This site is in no way affiliated with,connected to,indorsed or recognized by
Rokon™ International (a great bunch of guys) the manufacturer of Rokon™ motorcycles.

I gathered this information from a number of sources. Some of it came from folks who have been riding Rokons™ since before they were called Rokons™. I have provided links to some sites that are must reads for anyone interested in the Rokon™. This site is not intended to answer every question a person might have but is rather intended to hit the high points of the most frequently asked questions. DUH...

how do you pronounce Rokon™

how does it work

oil/fuel ratio

sparkplug type&gap

tire pressure

miterbox/trans oil type&level

what year or model is it

what kind of motor does it use

correct color

what's it worth

how fast will it go

tire type&size

parts sources

freeing stuck or rusty parts

upgrading motor/chassis

Rokon™ links

MKlll Owners Manual



PENDING   driveline troubleshooting

PENDING   motor troubleshooting

Here it is from the horses mouth. The following letter was posted to the Rokon World Message Board Forum by Orla Larsen, the founder of Rokon™.
Orla 5:35 PM Friday January 22, 1999 To my buddy SYCO: "When starting the new company to build the TBs I wanted to get a catchy name like Radar or similar, spelled the same front or back. I had been a professional skier in Canada and had the opportunity to come to the US and start a new ski area in Vermont, We called it Mt. Snow (actually it was named after the owner of the land-Reuben Snow) after getting the ski area going, (I was the general manager and also ski school director) and it became VERY successful, I built a lodge to cater to the winter and summer business. During the excavation for the main building, the gentleman that we bought the land from came by to have a look at what we were doing. There were piles of rocks heaped all over the place from the excavation, and the original land owner said (man this place is really on the rocks) so that is what we named our lodge. When I was looking for a name for the new TB company I bastardized On The Rocks to ROCKON, but it did not look good in print, so I changed it to ROKON and that is how it all got started. Sorry about temporally impaired people that pronounce it ROWKON, but then the good lord told us to be tolerant!! "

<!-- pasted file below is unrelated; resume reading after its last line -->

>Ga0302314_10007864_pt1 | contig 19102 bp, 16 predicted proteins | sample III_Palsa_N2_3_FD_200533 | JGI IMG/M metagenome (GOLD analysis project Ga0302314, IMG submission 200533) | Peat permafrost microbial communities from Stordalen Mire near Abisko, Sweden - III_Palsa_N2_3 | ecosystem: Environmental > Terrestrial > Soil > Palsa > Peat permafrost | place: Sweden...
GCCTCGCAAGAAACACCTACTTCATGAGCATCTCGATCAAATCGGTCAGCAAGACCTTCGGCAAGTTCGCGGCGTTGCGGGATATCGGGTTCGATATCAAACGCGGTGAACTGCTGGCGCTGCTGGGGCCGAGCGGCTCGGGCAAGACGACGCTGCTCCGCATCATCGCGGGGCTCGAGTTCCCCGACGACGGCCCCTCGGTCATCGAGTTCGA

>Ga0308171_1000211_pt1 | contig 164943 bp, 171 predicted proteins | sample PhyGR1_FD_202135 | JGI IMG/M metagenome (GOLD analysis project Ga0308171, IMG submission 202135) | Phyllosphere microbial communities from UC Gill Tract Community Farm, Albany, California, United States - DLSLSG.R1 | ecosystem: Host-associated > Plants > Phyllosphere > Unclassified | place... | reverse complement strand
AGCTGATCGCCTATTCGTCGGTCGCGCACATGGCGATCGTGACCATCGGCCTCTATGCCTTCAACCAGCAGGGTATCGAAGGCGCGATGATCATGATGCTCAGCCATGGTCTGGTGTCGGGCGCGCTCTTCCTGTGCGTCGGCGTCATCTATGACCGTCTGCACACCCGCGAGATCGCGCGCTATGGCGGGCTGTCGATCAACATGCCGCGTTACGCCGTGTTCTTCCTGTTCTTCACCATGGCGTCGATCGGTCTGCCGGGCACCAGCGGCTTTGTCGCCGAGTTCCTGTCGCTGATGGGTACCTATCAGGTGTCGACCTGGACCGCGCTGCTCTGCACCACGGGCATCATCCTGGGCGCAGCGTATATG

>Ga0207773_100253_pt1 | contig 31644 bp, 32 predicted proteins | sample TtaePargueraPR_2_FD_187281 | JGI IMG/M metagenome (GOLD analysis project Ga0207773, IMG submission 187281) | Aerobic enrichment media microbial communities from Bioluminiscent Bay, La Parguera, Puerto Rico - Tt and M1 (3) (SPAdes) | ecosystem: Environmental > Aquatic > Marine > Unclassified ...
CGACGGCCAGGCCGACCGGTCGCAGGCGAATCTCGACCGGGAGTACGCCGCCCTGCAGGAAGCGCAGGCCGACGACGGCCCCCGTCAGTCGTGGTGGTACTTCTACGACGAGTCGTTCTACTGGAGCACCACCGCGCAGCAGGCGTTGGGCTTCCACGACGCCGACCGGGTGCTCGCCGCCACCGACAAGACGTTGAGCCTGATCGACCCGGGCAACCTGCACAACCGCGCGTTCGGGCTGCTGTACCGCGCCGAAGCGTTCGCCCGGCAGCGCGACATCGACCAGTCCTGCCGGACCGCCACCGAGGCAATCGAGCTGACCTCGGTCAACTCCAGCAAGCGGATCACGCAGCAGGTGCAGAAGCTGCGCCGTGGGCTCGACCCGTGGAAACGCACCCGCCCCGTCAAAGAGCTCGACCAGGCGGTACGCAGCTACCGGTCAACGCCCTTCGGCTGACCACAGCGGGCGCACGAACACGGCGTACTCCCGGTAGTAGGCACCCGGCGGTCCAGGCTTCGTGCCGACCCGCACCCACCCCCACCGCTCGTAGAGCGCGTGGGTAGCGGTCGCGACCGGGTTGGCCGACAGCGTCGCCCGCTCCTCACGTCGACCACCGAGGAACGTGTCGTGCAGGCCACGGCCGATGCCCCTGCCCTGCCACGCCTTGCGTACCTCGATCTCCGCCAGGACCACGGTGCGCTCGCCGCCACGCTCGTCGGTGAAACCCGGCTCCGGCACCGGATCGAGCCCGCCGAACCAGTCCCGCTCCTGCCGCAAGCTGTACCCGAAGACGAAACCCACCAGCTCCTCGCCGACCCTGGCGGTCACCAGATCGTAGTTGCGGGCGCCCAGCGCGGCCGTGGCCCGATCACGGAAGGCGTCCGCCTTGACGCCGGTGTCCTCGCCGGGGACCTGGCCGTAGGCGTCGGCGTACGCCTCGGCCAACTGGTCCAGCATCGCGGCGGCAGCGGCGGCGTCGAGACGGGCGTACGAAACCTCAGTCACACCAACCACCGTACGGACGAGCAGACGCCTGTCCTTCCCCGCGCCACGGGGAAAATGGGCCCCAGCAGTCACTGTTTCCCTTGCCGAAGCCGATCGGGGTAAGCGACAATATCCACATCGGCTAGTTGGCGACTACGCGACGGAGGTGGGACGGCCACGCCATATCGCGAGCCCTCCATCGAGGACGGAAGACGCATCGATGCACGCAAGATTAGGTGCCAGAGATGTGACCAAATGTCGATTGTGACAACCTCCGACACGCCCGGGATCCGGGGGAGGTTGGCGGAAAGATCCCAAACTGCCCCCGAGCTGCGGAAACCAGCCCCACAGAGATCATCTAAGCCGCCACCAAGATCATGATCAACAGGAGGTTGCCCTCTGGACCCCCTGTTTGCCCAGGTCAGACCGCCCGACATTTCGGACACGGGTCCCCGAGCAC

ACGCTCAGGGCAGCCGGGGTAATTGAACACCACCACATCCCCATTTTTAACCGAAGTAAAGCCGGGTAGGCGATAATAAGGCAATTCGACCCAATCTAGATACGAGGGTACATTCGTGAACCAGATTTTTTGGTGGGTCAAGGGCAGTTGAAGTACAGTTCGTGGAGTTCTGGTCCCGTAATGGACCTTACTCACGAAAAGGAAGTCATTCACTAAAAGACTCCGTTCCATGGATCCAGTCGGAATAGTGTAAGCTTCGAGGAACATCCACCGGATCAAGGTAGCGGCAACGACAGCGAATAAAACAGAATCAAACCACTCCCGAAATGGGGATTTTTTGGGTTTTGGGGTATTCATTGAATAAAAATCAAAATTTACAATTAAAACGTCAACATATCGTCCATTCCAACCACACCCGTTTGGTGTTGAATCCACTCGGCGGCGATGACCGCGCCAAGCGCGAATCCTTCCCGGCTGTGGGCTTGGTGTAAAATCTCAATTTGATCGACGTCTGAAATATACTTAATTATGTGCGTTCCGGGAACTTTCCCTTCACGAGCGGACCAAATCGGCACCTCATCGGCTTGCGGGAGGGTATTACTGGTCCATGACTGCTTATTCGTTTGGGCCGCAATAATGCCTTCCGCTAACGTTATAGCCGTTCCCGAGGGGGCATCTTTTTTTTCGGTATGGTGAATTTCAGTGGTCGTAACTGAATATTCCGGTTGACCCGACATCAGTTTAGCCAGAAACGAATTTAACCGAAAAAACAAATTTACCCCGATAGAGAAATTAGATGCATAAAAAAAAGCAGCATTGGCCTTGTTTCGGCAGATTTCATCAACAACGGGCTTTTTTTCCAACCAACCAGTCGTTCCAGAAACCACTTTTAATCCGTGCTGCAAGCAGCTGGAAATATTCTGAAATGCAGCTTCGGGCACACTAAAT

For an excellent story on the history of the Rokon™ click HERE

The ankle bones' connected to the shin bone, the shin bones' connected to the knee bone........
O.K., let me see if I can explain this. There is a little difference in the bits between the pre 74 model with the Albion transmission and the post 74 model with the plunger transmission but basicly they work the same. Power is transmitted by the motor which is connected to the transmission through a belt drive system. Pre 74 uses a centrifigal engine mounted clutch with a one-way bearing (to accomodate the kick starter) connected to a pully on the input shaft of the transmission. Post 74 uses a Salasbury variable ratio torque convertor system. It has spring loaded ramped pullys that change the primary drive ratio up or down depending on engine speed and vehicle load. Power enters the 3 speed transmission and is transferred via chain on the pre 74 to the rear miter box or in the post 74 through internal gears to the internal miter gears. Still with me ? From there the power is split equally between an output shaft with a sprocket and chain drive to the rear wheel and another output shaft located in the hollow backbone of the frame that drives the front miter box. There is a one-way spring clutch assembly (over-ride spring) located on the output shaft connecting it to the drive shaft that runs forward. The purpose of this assembly is to allow the front wheel to turn faster than the rear wheel so the drive train doesn't bind up while turning since the front wheel has to travel farther hence faster to make the turn. It works kinda like a chinese finger trap. There is a double u-joint between the drive shaft and the front miter box at the steering head pivot point. I've put together a graphic below that shows the layout in both versions. Click on any of the blue links to bring up an exploded view of that component. You can click HERE for a another view of the drivetrain layout for the pre 73 bikes or HERE for the post 73 bikes.

ImageMap - turn on images!!!